Tents for Camping with Kids

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There are many characteristics to take into account when selecting a family camping tent, from size and weight to durability and weather resistance, but ultimately, all these factors converge on comfort.

orange tent in wooded area with the sun peaking through the trees, and text overlay reading "the best tents for camping with kids"

How enjoyable your camping experience is lies in how well the gear meets your comfort needs. The tent is just one part of the sleep system for your family camping, but one that plays a big part and contributes to a sense of ease and well-being throughout your outdoor adventure. 

While there is no such thing as a perfect tent, you can find a tent that works best for you and your family.

Important factors when picking a tent

Tent sizes 

Picking the tent size that will fit your family (and gear, and dogs) will ensure your family has the best camping experience.

  • Capactity: As a rule, divide the tent’s occupancy number by 1.5-2 for a realistic ‘comfort’ count. Similar to the king size mattress that magically gets smaller when kids are involved, the printed occupancy count generally doesn’t take into account your gear, extra blankets or sprawled out kids or dogs. Check to see if your tent comes with a sleeping arrangement diagram. You may be surprised to see that the manufactures expect everyone to sleep like a sardine.  
  • Height. Standing inside the tent is often overlooked but becomes crucial when helping kids, especially with activities like changing clothes. Opt for a tent where standing or leaning over is comfortable to enhance convenience and ease of movement.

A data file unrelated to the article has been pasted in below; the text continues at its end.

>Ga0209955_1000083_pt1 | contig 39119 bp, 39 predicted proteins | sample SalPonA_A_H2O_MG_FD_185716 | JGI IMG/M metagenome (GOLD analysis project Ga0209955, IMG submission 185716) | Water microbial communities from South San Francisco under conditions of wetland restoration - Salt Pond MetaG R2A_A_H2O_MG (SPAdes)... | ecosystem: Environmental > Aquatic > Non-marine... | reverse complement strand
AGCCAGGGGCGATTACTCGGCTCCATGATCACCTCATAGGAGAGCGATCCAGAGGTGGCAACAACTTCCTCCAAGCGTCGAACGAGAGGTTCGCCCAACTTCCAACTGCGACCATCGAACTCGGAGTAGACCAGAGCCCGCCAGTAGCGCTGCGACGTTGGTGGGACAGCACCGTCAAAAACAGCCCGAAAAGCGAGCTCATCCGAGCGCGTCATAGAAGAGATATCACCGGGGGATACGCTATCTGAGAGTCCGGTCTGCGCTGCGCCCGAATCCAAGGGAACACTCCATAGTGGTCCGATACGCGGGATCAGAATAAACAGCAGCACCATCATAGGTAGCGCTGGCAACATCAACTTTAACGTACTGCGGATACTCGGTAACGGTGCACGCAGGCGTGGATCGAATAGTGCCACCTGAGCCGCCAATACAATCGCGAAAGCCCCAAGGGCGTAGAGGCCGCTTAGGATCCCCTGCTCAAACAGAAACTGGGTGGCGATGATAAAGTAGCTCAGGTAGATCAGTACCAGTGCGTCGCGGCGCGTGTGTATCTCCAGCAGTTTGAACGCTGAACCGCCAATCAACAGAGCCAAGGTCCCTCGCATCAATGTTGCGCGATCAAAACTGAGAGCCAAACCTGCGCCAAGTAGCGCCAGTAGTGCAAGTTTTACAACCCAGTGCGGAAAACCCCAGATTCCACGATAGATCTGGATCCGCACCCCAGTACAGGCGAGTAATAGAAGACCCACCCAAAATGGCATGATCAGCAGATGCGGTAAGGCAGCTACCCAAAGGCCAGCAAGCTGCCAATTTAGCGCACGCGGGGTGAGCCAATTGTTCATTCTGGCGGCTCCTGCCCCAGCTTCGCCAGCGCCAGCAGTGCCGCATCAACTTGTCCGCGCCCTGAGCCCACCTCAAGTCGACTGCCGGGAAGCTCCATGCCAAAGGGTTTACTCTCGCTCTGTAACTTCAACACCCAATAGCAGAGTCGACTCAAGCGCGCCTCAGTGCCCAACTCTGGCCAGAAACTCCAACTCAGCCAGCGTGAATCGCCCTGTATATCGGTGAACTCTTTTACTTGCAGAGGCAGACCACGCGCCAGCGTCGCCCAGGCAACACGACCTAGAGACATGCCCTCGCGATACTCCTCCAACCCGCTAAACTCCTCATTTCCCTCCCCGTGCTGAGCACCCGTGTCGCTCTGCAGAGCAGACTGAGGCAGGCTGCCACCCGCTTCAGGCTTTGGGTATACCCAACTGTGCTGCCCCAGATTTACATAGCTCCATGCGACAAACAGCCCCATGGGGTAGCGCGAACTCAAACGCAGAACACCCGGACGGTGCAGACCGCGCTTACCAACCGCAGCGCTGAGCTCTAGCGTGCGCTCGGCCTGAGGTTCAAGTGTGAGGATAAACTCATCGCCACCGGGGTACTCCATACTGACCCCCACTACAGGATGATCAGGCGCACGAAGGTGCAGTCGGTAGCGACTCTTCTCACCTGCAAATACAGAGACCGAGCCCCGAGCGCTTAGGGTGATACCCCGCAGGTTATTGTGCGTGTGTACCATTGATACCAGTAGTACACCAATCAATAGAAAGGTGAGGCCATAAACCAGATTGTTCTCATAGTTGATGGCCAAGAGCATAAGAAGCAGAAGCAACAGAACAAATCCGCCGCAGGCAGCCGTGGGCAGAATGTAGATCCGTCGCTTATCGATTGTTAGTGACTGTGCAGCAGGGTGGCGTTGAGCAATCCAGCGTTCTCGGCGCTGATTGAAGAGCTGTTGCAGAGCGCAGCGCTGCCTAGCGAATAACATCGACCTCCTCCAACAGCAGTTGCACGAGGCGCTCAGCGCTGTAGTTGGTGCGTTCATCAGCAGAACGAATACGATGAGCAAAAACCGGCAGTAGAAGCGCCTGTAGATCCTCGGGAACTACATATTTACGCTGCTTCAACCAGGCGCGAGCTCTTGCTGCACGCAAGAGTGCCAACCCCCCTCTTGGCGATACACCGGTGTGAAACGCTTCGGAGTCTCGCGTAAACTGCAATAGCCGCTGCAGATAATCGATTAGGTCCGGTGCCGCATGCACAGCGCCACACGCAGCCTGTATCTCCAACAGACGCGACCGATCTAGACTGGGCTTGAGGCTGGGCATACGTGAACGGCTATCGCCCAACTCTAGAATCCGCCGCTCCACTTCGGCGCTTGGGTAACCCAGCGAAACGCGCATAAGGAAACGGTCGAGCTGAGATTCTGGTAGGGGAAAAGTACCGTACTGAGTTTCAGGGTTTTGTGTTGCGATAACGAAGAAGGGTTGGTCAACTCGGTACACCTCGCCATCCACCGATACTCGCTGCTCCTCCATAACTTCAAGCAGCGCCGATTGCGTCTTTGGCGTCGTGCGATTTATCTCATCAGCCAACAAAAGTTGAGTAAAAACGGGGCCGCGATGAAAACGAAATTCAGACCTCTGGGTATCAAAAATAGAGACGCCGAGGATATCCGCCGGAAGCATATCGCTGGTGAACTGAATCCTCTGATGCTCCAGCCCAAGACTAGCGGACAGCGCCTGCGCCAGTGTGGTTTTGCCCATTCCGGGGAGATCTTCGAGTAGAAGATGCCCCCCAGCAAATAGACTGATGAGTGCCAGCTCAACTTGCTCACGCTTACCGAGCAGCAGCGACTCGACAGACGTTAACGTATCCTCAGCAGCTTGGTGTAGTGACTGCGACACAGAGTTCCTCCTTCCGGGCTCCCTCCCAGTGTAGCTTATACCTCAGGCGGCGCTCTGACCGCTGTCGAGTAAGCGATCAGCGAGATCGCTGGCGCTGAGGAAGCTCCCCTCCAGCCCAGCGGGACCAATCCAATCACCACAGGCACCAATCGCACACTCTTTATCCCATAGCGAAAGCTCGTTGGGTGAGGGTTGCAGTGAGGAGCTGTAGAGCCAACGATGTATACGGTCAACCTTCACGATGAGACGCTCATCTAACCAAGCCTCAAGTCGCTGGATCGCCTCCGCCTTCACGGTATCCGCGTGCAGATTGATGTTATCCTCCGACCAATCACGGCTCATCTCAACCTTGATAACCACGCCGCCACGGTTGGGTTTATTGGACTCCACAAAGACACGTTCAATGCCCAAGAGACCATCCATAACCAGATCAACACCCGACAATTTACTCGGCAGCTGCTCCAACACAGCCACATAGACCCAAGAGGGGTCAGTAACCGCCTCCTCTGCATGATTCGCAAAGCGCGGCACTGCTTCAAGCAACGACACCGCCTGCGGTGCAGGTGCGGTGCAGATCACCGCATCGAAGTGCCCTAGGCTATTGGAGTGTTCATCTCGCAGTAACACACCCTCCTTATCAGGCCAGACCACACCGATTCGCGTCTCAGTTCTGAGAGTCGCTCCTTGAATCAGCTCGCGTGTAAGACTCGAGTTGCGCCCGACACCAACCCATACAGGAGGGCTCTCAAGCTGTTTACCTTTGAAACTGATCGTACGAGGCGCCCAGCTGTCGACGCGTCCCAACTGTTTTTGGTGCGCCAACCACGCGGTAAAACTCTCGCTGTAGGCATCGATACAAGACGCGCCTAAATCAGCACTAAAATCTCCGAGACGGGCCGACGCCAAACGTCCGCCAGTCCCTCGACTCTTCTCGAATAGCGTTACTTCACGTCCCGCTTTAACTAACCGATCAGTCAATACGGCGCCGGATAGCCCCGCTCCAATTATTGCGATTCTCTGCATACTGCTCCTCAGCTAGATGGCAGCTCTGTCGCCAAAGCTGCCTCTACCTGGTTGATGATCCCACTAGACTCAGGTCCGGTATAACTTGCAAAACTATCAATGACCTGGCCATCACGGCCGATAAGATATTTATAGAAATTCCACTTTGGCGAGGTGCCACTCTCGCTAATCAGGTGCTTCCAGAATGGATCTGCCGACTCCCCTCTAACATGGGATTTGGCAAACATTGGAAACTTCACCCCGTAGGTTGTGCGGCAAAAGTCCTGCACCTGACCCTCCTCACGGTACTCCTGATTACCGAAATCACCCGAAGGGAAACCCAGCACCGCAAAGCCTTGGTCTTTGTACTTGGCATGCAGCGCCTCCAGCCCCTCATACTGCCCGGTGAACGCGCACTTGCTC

• Weight. Large tents are heavy and fold up big. Some weigh up to 70 lbs, so if you get a big tent make sure you can carry it.  

Camping privacy and your tent

As kids get bigger, tents seem to get smaller!

One way to give privacy to older kids is to use a tent that has a divider. Older kids can have their own privacy and you have the comfort of keeping everyone in one tent.  

As kids start to get older, they may want to sleep in their own tent. It’s up to you to determine if and when your child is mature enough to do this.

Note: Stay away from the ‘pop up’ tents that fold up into a circle. These are play tents and not meant for camping adventures.  

Set up and take down time 

When you get to camp you want to relax, not spend an hour setting up the tent. Few things in camping are more frustrating than setting up and taking down a complicated tent.

This isn’t just how complicated the pole structure is, but also the support lines and putting on the rain fly. Most large tents require at two people to put up. For families with one parent this can ruin your trip quick.  Setting up the tent is an important step in setting up your campsite.

TIP: Don’t plan on getting your tent back in its bag. Instead of ending your trip frustrated trying to get the tent back in its bag store it in a plastic bin with a lid.  

Tent breathability 

Windows are great during a hot evening, but when the tent is completely zipped up there needs to be enough space and open venting for the moisture from your breath to escape the tent.